Did you find different reactions from city to city when you were out on tour?

Yes, and that's what drove me to do [Scarlet's Walk], was that each place, depending on what makes up that place, saw it completely differently. We're one country, but we're a large one and we are affected by our land, by the culture there and by the stories of the people who have settled there. Is it a naval base? Is it a left-wing city? Is it a right-wing city? All those things were there, projecting how they saw this. So the story would shift and change wherever I went. Some people would say, "Why did this happen to us? Why?" Some people would say, "We're mothers. We're frightened for our children," and you'd run into soccer moms who's tell you, "I've never been political until now, and I'm just afraid of what's going to happen." It was a time when the world did change, and America became part of the world. Before then we were isolated; these kinds of things didn't happen to us, not on the mainland.

How permanent do you think that change is?

Well, the seeds are planted. You might have to look into the future to see them really sprout, of course. A lot of betrayal has happened since then; people like my parents - not them, necessarily - lost everything by trusting our own [financial] system. Bin Laden didn't do that. We go back to greed; that is part of our core, too. Unless a generation rises up and questions that, then us being seen around the world as the bully will continue.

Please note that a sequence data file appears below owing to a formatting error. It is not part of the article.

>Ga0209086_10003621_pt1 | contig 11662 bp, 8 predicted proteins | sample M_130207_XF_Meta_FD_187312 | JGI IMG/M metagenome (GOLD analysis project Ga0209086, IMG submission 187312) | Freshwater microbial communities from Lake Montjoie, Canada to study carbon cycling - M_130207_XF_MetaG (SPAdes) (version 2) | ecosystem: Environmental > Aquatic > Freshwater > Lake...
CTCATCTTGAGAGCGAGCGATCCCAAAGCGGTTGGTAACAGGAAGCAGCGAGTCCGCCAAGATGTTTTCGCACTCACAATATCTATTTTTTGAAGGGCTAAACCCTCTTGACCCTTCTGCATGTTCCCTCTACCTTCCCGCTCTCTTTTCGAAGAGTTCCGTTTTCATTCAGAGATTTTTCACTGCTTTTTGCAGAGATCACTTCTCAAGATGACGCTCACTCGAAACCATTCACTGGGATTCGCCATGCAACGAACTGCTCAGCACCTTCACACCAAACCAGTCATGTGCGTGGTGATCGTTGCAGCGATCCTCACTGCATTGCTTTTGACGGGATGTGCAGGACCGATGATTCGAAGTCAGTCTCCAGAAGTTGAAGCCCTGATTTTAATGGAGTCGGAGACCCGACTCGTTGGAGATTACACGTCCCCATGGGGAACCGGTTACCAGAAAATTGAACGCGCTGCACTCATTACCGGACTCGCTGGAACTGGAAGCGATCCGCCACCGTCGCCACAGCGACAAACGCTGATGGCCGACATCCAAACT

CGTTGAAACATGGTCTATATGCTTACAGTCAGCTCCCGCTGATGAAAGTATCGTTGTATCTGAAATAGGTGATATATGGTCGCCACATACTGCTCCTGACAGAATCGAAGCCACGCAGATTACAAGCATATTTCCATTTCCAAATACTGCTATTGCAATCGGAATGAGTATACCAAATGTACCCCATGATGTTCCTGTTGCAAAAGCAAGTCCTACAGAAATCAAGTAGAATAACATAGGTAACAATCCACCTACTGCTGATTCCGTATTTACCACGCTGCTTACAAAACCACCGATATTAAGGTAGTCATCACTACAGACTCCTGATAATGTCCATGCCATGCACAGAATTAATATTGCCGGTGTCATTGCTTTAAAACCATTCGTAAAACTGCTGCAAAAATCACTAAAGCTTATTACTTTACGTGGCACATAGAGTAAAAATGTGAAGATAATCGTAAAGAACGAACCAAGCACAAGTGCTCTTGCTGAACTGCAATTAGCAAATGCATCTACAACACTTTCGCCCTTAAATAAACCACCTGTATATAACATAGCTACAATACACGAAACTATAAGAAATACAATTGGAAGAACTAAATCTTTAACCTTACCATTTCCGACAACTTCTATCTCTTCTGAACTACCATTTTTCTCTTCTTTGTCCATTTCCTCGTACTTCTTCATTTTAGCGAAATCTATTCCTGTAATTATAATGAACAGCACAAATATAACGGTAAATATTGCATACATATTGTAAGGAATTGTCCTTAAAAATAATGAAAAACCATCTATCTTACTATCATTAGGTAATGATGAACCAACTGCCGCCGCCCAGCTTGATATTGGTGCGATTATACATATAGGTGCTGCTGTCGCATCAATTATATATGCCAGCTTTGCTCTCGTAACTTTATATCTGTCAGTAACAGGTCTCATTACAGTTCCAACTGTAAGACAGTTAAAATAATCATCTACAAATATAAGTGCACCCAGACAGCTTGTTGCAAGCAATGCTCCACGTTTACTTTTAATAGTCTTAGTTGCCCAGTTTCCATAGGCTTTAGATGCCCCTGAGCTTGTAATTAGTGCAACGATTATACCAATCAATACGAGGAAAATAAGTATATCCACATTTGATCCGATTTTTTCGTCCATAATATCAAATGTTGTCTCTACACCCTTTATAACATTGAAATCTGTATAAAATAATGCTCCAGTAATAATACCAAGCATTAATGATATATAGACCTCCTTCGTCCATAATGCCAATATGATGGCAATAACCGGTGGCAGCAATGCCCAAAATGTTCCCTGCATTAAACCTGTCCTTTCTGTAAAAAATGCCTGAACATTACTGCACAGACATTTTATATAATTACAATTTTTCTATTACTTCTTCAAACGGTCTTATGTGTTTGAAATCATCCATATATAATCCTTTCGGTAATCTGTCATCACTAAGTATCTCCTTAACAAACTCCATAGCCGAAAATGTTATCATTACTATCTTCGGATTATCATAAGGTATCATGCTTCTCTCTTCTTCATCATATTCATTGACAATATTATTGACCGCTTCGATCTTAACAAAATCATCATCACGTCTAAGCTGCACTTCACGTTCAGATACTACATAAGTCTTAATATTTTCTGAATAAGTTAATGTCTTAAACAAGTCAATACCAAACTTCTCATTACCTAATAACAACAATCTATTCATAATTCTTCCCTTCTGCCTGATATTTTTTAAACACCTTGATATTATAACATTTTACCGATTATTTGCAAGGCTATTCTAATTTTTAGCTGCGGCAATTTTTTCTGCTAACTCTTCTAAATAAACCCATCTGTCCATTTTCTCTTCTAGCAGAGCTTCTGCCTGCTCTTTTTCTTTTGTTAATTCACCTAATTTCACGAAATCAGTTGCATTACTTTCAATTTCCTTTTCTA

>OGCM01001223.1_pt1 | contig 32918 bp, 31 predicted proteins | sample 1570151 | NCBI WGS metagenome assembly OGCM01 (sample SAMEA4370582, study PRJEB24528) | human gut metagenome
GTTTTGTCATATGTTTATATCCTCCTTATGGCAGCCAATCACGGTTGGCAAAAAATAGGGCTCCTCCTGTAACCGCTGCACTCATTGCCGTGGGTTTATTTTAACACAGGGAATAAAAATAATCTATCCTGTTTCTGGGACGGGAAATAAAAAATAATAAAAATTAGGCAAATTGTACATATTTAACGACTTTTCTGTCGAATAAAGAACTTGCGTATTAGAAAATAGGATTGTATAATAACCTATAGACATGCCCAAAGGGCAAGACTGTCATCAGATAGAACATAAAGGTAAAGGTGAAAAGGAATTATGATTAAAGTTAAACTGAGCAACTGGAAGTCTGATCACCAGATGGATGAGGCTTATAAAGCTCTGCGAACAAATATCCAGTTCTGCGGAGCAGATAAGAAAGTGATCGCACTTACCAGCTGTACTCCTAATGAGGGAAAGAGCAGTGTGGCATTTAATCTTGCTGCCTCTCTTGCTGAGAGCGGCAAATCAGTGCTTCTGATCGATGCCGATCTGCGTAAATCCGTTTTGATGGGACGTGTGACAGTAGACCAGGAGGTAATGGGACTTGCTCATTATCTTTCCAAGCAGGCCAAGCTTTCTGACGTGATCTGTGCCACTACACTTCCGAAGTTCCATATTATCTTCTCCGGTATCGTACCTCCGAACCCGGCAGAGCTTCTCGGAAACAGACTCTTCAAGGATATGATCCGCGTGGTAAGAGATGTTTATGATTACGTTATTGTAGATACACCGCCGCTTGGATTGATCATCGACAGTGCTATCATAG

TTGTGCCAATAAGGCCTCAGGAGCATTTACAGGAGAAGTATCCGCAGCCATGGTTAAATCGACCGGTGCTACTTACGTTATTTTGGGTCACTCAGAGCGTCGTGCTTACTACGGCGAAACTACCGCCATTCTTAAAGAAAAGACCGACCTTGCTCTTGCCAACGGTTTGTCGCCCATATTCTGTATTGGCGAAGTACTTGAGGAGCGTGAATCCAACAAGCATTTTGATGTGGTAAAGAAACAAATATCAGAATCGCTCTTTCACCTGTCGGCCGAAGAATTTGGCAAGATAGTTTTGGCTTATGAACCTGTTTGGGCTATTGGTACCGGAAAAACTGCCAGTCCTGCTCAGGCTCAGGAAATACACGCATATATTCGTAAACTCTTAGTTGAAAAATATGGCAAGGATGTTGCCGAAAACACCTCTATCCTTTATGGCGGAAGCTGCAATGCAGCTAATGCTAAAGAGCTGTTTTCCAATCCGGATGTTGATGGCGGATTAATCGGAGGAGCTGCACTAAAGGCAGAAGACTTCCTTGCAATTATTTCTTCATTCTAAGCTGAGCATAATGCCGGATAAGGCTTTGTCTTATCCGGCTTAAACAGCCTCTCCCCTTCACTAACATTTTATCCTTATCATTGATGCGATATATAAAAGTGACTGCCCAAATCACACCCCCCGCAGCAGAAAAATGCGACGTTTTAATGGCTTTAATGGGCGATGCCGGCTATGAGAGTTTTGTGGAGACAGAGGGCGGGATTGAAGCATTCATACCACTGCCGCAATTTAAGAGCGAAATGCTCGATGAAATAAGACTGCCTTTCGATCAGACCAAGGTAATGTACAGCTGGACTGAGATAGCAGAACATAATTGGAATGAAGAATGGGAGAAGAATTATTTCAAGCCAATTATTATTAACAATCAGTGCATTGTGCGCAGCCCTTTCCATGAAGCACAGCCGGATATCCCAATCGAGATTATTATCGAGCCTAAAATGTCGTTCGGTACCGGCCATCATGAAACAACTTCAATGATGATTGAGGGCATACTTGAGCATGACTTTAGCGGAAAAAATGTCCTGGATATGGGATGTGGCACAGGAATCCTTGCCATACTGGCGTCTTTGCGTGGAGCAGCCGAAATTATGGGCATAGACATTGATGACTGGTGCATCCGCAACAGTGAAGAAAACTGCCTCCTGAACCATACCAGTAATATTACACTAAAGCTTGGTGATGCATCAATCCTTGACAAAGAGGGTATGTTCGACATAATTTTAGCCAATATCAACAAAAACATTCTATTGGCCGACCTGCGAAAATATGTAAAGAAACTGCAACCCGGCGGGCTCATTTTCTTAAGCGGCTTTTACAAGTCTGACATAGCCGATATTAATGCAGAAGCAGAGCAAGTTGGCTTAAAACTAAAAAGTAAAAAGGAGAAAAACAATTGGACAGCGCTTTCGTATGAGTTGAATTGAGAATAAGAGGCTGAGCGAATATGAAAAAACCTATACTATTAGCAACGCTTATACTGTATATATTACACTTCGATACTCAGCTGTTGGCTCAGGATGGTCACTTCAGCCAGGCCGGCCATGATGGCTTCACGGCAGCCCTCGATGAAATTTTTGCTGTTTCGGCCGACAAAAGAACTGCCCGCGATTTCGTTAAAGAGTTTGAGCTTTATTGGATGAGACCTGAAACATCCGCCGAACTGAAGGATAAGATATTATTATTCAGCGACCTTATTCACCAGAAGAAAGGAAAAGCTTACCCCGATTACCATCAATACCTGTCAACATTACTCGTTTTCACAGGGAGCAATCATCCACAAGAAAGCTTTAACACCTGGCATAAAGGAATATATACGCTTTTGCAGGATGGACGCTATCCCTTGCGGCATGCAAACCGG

These are big ideas that you incorporate into Scarlet's Walk. How did you approack it on a musical level?

I was working with rhythm and tone that came... intrinsically with the land. So in Virginia, for instance, I would pull in certain instruments and rhythms and voicings. The song Don't Make Me Come to Vegas, it's like Blazing Saddles or something, and Sweet Sangria has this whole Mexican revolutionary moment. So a lot of the musical influences are coming from the land itself, and the history.

The experience also has a life beyond the album, right?

Yes. There'll be the Scarlet's Web that does with this; you use the CD as a key and put it in the computer and the maps will come alive. There'll be a photo gallery, and I'll be feeding Scarlet's Web while we're on tour. There'll be sound check music, B-sides... It's kind of like a sonic novel that keeps going in installments. I guess I'm like Tori taking "Scarlet's walk"; I was Scarlet, now I need to go be Tori taking the walk, which will be on the road.